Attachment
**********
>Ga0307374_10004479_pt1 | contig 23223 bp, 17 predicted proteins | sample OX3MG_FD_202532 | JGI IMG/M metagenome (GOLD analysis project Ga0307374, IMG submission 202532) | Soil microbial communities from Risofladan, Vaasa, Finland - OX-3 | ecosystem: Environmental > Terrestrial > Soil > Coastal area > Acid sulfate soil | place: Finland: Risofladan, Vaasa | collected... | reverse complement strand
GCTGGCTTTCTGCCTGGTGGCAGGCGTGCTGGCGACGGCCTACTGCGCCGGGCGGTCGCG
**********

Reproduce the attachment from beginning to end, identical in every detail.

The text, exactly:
>Ga0307374_10004479_pt1 | contig 23223 bp, 17 predicted proteins | sample OX3MG_FD_202532 | JGI IMG/M metagenome (GOLD analysis project Ga0307374, IMG submission 202532) | Soil microbial communities from Risofladan, Vaasa, Finland - OX-3 | ecosystem: Environmental > Terrestrial > Soil > Coastal area > Acid sulfate soil | place: Finland: Risofladan, Vaasa | collected... | reverse complement strand
GCTGGCTTTCTGCCTGGTGGCAGGCGTGCTGGCGACGGCCTACTGCGCCGGGCGGTCGCG